Where Cheese Meets Wine & Falls in Love

Advertisers and marketers have been on a "local" drive for the past two years or so. They encourage us to buy local, anything from produce to automobiles. Whilst I fully support local industries and their products, it is important to be careful, as sometimes looks can be deceiving. For example, some produce says it is locally grown, but it is not. The next question that needs to be asked: is this situation the same in the wine industry? There are hundreds of "local" wineries around the country. I frequently get asked in the store by vacationers if we have local wine. Be very careful consumers; in particular areas of the country certain grape varietals do not grow. Therefore, I have to wonder, if these grape varietals cannot be grown locally, then how are local wineries producing them. Many wineries will not tell you that they source their grapes from regions such as California, Washington State and Oregon. But because they do, the wine is only produced and bottled locally. So - local does not tell the entire story. It could be termed a local wine via California, but some wineries don't want to tell you that. Next time when visiting a "local" winery be sure to ask them where they source their grapes and if ANY are grown locally.

In keeping with homegrown and locally made, I am proud to announce that my wife and I welcomed our new baby daughter Kenslee Jade into the world on August 5th. There's nothing like having "Irish twin hand grenades" in our home. (editor's note: The term Irish twins describe two children born to the same mother within 12 months of each other) Welcome to this great world little one.Welcome!

Wine of the Month
Concha y Toro Casillero del Diablo
Cabernet Sauvignon 2008  

This is the most famous variety from Casillero del Diablo. The 2005 vintage was awarded by "Decanter" as the best on the planet. The 2008 Cabernet Sauvignon comes from the Central coast in Chile. Acknowledged worldwide for the quality of its Cabernet Sauvignon, this valley is blessed by its proximity to the Andes Mountain range. The vineyards, located on the Maipo riverbanks, receive melted waters rich in minerals and oxygen. Combined with the warm Chilean climate, this creates Cabernet Sauvignons that are strong in character, offering subtle bouquets and fruity expressions. This Cabernet Sauvignon is aged in small 70% American oak barrels for a period of eight months. The color is intense ruby red. The aroma is gorgeous with lovely bright cherries, black currants and dark plums with toasted oak. This wine is medium bodied with silky tannins and a long, ripe fruit and berry aftertaste, with impressive balanced fruits. Drink now.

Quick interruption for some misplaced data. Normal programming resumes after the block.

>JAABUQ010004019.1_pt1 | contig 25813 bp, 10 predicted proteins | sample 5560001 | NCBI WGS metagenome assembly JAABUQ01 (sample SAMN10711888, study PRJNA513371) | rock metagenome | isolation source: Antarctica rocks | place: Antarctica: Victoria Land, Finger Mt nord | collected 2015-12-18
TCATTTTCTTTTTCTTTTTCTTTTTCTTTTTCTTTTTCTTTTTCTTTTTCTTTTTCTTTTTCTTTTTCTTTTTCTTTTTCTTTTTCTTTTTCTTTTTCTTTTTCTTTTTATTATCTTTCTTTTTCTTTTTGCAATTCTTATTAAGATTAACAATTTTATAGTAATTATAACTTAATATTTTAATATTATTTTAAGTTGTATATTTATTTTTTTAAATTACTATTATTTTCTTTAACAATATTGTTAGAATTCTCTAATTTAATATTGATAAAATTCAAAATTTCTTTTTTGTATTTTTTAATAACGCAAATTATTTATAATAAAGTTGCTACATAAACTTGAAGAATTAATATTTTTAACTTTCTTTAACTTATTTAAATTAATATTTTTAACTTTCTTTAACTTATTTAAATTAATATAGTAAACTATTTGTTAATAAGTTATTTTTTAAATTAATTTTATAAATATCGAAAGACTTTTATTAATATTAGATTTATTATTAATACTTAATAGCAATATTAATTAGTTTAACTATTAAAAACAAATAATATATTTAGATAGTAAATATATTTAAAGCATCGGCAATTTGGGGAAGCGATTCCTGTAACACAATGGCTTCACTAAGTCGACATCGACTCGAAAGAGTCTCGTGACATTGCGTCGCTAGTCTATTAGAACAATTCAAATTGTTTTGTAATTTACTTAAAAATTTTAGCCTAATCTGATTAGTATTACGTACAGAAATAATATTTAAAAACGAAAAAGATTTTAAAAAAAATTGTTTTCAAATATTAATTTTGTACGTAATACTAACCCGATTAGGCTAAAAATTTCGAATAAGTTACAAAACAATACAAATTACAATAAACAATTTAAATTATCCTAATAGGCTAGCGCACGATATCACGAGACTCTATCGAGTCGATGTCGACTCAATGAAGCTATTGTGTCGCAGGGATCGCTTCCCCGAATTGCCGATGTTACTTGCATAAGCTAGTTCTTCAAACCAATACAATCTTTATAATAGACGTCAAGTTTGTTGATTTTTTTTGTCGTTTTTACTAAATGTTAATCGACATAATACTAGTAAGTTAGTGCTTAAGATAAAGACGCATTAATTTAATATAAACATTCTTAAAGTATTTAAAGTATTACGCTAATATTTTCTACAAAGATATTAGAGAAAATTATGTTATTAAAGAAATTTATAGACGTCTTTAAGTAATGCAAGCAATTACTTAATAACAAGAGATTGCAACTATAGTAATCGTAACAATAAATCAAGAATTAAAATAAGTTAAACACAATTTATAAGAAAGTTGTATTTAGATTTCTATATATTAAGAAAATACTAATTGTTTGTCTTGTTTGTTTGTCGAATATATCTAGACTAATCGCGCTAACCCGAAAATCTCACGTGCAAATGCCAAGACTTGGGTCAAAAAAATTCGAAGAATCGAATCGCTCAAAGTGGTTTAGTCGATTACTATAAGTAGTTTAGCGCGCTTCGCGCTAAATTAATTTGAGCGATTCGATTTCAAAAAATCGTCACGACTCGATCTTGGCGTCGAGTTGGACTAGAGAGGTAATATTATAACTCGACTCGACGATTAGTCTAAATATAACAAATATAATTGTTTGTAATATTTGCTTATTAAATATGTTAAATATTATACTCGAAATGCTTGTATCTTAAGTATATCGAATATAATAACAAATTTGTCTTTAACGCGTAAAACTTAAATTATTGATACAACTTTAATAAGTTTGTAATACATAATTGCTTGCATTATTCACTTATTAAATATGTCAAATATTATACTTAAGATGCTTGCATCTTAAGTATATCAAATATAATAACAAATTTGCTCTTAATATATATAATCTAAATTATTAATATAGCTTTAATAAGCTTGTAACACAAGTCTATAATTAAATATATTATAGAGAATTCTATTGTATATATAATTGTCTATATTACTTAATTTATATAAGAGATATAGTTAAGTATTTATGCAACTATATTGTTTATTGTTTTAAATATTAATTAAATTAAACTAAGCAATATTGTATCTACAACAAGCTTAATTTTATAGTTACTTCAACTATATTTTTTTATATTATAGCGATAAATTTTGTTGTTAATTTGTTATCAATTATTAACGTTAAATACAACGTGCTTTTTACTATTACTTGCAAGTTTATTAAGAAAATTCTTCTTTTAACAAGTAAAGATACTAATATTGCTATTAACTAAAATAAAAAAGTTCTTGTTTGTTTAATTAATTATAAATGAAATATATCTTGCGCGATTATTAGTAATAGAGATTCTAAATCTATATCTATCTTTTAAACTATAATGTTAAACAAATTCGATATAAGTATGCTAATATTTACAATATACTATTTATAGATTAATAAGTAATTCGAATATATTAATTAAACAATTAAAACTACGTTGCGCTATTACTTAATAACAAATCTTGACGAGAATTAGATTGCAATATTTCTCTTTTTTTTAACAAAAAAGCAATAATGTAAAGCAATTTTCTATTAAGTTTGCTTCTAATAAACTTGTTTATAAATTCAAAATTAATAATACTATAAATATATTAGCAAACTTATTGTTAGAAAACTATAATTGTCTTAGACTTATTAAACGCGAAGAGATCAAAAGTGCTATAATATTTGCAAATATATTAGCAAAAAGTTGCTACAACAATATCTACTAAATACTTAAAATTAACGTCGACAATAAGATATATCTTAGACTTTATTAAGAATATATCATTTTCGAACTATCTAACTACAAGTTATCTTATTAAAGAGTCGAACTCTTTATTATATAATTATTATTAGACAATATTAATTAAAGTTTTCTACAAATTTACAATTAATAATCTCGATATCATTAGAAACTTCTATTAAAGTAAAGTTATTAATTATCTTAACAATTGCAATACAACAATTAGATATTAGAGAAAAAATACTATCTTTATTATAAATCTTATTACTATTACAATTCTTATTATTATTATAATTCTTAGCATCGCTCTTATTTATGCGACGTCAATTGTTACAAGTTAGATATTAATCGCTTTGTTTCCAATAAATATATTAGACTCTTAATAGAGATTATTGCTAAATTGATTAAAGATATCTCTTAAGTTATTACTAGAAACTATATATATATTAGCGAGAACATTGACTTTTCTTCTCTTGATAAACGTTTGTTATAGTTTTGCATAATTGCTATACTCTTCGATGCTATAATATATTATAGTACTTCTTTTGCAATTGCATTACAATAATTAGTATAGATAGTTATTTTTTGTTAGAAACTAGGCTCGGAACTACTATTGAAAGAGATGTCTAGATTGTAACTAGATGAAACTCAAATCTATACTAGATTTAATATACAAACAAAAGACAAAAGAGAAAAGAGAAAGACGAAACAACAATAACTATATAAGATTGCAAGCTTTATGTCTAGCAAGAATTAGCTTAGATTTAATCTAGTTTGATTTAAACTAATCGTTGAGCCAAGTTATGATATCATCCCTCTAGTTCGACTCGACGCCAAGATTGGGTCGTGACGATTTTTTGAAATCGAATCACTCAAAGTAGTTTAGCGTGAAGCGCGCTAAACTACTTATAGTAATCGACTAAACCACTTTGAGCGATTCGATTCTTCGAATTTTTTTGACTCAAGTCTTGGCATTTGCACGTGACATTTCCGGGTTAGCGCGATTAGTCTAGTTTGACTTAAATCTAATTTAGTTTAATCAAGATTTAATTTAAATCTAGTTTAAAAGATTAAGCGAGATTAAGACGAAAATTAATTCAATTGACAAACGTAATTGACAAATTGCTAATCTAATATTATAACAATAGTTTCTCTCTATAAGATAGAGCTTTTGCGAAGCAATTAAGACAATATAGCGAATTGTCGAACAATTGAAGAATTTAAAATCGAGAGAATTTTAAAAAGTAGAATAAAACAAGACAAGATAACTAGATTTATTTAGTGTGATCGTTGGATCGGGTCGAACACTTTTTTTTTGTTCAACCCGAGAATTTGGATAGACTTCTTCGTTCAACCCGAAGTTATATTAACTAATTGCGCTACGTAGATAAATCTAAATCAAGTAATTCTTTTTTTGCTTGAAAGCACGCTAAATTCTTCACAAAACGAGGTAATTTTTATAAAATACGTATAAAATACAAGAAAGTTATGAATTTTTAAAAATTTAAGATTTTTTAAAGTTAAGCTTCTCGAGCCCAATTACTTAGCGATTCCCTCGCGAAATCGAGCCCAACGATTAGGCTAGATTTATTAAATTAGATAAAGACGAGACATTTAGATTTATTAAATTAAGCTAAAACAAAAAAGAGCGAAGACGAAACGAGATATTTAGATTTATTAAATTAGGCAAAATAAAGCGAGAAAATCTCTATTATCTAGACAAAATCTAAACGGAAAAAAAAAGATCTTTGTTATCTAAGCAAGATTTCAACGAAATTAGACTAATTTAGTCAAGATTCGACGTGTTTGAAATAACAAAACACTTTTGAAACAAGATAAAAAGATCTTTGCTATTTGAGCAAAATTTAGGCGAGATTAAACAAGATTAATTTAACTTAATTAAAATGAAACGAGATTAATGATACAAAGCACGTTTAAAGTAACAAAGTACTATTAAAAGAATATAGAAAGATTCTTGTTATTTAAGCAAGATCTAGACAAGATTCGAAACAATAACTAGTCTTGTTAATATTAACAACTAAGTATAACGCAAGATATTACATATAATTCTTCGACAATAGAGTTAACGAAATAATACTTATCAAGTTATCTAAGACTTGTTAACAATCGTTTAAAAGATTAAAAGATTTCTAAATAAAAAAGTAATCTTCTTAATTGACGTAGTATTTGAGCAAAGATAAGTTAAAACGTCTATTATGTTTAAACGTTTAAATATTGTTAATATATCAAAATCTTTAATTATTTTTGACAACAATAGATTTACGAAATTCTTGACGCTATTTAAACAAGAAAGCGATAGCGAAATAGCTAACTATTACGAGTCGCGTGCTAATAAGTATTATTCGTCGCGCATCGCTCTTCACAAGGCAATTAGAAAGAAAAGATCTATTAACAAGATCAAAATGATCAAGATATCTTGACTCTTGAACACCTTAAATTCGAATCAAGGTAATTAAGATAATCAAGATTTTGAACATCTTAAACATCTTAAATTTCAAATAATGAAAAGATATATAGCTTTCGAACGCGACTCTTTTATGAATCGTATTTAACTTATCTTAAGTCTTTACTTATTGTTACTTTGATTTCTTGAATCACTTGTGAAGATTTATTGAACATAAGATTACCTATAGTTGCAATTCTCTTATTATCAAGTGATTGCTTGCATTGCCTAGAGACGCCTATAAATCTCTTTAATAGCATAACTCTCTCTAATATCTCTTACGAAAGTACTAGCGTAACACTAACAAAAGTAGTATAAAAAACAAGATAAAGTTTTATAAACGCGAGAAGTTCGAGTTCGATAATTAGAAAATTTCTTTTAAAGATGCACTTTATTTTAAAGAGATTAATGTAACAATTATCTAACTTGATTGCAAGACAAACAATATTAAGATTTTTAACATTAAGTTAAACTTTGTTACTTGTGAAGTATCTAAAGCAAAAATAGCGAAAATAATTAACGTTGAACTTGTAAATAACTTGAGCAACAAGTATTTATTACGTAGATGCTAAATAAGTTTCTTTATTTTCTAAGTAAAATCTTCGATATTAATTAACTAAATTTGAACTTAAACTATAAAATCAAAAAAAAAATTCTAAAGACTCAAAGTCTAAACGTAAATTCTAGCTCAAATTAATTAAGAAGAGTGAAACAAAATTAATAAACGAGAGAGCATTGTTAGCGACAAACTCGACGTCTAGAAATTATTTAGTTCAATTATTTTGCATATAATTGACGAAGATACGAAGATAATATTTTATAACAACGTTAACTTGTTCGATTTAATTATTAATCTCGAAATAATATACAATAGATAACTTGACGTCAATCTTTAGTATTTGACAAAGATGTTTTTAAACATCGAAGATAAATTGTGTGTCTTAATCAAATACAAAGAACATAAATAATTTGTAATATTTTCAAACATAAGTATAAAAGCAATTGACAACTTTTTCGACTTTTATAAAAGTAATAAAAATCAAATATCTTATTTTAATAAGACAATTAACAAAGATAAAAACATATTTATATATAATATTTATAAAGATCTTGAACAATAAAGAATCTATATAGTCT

Cheese of the Month
Saga Blue Cheese
Saga Blue cheese is a Danish brie cheese that is classified as a blue cheese. It is made as a double cream cheese from cow's milk. The cheese contains a delicate blue mold that may not appear typical of other varieties of blue cheese. Very soft textured with a mild tangy flavor, this blue cheese is soft and creamy. With an edible white-mold rind, Saga Blue cheese pairs well with sweeter white wines, such as Rieslings, or medium-bodied red wines, such as Cabernet Sauvignon.  

Recipe of the Month

Shallots and Blue Cheese

1 Ω pounds medium shallots, peeled, halved lengthwise
4 Tablespoons olive oil
1 cup fresh breadcrumbs made from French bread
1 Ω pounds bow-tie pasta
2 pounds thin asparagus, trimmed, cut diagonally into 1 Ω inch pieces
1 pound Saga blue cheese, cut into Ω inch pieces
Salt and pepper to taste
Yields:  6 servings

Preheat oven to 375∫ F. Toss shallots with 2 Tablespoons olive oil on baking sheet. Spread in a single layer. Sprinkle with salt and pepper. Bake until tender and golden brown, stirring occasionally, about 35 minutes. Stir 2 Tablespoons olive oil and breadcrumbs in skillet over medium heat until crumbs brown, about 4 minutes. Cook pasta in large pot of boiling salted water, about 10 minutes. Add asparagus. Cook until asparagus is crisp-tender and pasta is tender, but still firm to bite, about 4 minutes. Drain pasta and asparagus. Transfer to large bowl. Immediately add blue cheese and shallots. Toss until cheese melts and pasta is well coated. Season with salt and pepper to taste. Transfer to individual bowls. Sprinkle with breadcrumbs. 

I trust you have enjoyed part 28 of our journey. Please feel free to email me with any comments or queries at This email address is being protected from spambots. You need JavaScript enabled to view it. or drop by in person at Piggly Wiggly Shelter Cove. A native of South Africa and the Deli, Cheese and Wine Manager of the Piggly Wiggly at Shelter Cove on HHI, Kent Zimmerman is a Licensed Sommelier and Fromager Master.

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